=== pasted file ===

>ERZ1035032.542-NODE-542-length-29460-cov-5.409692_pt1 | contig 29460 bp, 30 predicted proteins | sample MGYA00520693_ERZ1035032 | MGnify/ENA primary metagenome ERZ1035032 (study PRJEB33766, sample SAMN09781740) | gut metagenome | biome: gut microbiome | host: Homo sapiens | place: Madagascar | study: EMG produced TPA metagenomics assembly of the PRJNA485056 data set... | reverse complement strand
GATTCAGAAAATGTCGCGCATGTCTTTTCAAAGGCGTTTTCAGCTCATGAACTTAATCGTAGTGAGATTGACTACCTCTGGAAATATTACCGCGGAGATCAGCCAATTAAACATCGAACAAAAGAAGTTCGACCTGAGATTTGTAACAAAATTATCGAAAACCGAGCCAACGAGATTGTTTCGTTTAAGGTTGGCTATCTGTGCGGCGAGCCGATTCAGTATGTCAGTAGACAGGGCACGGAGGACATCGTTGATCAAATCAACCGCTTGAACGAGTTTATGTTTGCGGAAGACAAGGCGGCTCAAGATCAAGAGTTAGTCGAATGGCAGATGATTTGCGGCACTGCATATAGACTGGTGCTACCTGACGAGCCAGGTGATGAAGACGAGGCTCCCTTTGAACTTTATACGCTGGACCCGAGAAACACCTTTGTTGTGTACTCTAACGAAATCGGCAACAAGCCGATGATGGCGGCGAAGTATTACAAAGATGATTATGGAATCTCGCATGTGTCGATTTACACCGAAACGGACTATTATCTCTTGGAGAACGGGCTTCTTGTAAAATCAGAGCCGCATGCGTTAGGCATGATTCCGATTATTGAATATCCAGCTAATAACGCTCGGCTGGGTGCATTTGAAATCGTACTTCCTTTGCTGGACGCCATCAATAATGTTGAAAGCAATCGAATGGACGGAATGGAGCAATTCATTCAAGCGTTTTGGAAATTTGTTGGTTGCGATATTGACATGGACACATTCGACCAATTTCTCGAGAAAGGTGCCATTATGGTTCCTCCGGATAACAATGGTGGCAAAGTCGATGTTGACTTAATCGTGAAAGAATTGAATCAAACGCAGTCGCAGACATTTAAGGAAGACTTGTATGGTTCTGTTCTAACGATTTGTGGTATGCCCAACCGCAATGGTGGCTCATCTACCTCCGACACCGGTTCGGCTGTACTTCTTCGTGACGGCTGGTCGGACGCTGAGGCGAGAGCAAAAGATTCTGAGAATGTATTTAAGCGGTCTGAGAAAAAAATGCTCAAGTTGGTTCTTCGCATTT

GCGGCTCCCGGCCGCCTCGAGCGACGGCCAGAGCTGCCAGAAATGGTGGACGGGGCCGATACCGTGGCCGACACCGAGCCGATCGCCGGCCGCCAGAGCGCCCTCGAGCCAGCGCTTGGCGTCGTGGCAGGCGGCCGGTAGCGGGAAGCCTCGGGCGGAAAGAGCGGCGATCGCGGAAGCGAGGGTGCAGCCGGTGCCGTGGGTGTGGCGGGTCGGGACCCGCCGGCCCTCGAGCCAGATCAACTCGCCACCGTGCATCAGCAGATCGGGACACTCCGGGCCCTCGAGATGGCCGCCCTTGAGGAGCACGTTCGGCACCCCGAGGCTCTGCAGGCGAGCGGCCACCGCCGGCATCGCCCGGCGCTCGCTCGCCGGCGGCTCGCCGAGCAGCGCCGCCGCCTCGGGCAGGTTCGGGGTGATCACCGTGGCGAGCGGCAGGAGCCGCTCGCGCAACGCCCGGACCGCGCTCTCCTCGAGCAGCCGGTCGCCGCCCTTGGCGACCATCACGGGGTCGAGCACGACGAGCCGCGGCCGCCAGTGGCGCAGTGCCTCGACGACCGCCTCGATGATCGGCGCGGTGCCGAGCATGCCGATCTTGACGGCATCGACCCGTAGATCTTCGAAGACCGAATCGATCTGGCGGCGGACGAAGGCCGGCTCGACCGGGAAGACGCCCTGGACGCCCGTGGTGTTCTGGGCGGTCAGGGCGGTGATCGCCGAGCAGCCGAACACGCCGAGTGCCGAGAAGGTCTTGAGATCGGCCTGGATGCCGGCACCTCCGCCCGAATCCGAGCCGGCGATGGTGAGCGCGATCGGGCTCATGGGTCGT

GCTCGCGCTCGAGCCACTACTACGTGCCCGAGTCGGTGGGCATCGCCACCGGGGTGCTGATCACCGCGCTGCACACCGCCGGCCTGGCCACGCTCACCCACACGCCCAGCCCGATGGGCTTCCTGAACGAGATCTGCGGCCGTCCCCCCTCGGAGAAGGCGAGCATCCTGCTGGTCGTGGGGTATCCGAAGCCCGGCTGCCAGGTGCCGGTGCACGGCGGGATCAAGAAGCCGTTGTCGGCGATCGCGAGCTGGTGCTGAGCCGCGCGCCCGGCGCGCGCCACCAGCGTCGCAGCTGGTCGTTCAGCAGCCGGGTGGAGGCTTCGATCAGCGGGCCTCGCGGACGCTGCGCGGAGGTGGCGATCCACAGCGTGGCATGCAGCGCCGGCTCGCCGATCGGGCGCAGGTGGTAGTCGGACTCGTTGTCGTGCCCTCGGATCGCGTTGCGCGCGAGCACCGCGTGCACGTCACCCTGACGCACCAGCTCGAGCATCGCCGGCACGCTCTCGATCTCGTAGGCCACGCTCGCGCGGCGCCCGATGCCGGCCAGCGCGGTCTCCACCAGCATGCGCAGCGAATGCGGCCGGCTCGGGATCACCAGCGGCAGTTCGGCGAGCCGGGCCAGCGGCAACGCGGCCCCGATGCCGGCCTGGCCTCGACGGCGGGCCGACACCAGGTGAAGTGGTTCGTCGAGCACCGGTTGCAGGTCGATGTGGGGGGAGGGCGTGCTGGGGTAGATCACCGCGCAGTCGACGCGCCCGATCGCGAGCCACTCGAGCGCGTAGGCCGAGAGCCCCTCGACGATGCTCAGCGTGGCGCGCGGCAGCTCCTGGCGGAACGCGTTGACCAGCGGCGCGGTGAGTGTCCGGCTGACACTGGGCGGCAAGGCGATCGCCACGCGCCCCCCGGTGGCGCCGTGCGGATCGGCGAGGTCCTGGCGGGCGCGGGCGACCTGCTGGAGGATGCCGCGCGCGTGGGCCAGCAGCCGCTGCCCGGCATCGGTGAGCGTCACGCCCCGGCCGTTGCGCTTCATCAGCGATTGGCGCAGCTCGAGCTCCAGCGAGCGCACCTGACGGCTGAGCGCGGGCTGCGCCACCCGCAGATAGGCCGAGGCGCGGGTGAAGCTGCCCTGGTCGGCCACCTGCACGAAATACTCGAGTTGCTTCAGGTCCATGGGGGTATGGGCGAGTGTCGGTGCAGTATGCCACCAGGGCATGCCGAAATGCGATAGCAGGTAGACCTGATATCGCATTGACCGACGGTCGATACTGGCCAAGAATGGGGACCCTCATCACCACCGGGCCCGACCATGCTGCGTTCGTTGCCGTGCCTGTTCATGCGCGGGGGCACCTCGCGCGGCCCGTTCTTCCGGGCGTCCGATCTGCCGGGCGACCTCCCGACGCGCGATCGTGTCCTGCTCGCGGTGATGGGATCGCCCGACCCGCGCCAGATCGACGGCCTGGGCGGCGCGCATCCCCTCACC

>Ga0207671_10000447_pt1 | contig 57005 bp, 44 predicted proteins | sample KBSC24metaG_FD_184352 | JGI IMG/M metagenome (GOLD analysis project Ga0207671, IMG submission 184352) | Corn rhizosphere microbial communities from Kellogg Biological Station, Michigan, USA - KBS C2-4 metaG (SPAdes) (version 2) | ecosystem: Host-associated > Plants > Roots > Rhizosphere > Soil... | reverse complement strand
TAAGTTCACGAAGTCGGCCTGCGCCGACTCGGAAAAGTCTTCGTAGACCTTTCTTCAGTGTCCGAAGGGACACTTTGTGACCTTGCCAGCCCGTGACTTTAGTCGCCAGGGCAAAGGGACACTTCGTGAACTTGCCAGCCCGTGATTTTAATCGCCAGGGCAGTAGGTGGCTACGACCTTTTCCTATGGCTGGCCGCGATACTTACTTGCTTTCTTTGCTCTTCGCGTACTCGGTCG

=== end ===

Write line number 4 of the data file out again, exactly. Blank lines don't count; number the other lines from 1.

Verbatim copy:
GCTCGCGCTCGAGCCACTACTACGTGCCCGAGTCGGTGGGCATCGCCACCGGGGTGCTGATCACCGCGCTGCACACCGCCGGCCTGGCCACGCTCACCCACACGCCCAGCCCGATGGGCTTCCTGAACGAGATCTGCGGCCGTCCCCCCTCGGAGAAGGCGAGCATCCTGCTGGTCGTGGGGTATCCGAAGCCCGGCTGCCAGGTGCCGGTGCACGGCGGGATCAAGAAGCCGTTGTCGGCGATCGCGAGCTGGTGCTGAGCCGCGCGCCCGGCGCGCGCCACCAGCGTCGCAGCTGGTCGTTCAGCAGCCGGGTGGAGGCTTCGATCAGCGGGCCTCGCGGACGCTGCGCGGAGGTGGCGATCCACAGCGTGGCATGCAGCGCCGGCTCGCCGATCGGGCGCAGGTGGTAGTCGGACTCGTTGTCGTGCCCTCGGATCGCGTTGCGCGCGAGCACCGCGTGCACGTCACCCTGACGCACCAGCTCGAGCATCGCCGGCACGCTCTCGATCTCGTAGGCCACGCTCGCGCGGCGCCCGATGCCGGCCAGCGCGGTCTCCACCAGCATGCGCAGCGAATGCGGCCGGCTCGGGATCACCAGCGGCAGTTCGGCGAGCCGGGCCAGCGGCAACGCGGCCCCGATGCCGGCCTGGCCTCGACGGCGGGCCGACACCAGGTGAAGTGGTTCGTCGAGCACCGGTTGCAGGTCGATGTGGGGGGAGGGCGTGCTGGGGTAGATCACCGCGCAGTCGACGCGCCCGATCGCGAGCCACTCGAGCGCGTAGGCCGAGAGCCCCTCGACGATGCTCAGCGTGGCGCGCGGCAGCTCCTGGCGGAACGCGTTGACCAGCGGCGCGGTGAGTGTCCGGCTGACACTGGGCGGCAAGGCGATCGCCACGCGCCCCCCGGTGGCGCCGTGCGGATCGGCGAGGTCCTGGCGGGCGCGGGCGACCTGCTGGAGGATGCCGCGCGCGTGGGCCAGCAGCCGCTGCCCGGCATCGGTGAGCGTCACGCCCCGGCCGTTGCGCTTCATCAGCGATTGGCGCAGCTCGAGCTCCAGCGAGCGCACCTGACGGCTGAGCGCGGGCTGCGCCACCCGCAGATAGGCCGAGGCGCGGGTGAAGCTGCCCTGGTCGGCCACCTGCACGAAATACTCGAGTTGCTTCAGGTCCATGGGGGTATGGGCGAGTGTCGGTGCAGTATGCCACCAGGGCATGCCGAAATGCGATAGCAGGTAGACCTGATATCGCATTGACCGACGGTCGATACTGGCCAAGAATGGGGACCCTCATCACCACCGGGCCCGACCATGCTGCGTTCGTTGCCGTGCCTGTTCATGCGCGGGGGCACCTCGCGCGGCCCGTTCTTCCGGGCGTCCGATCTGCCGGGCGACCTCCCGACGCGCGATCGTGTCCTGCTCGCGGTGATGGGATCGCCCGACCCGCGCCAGATCGACGGCCTGGGCGGCGCGCATCCCCTCACC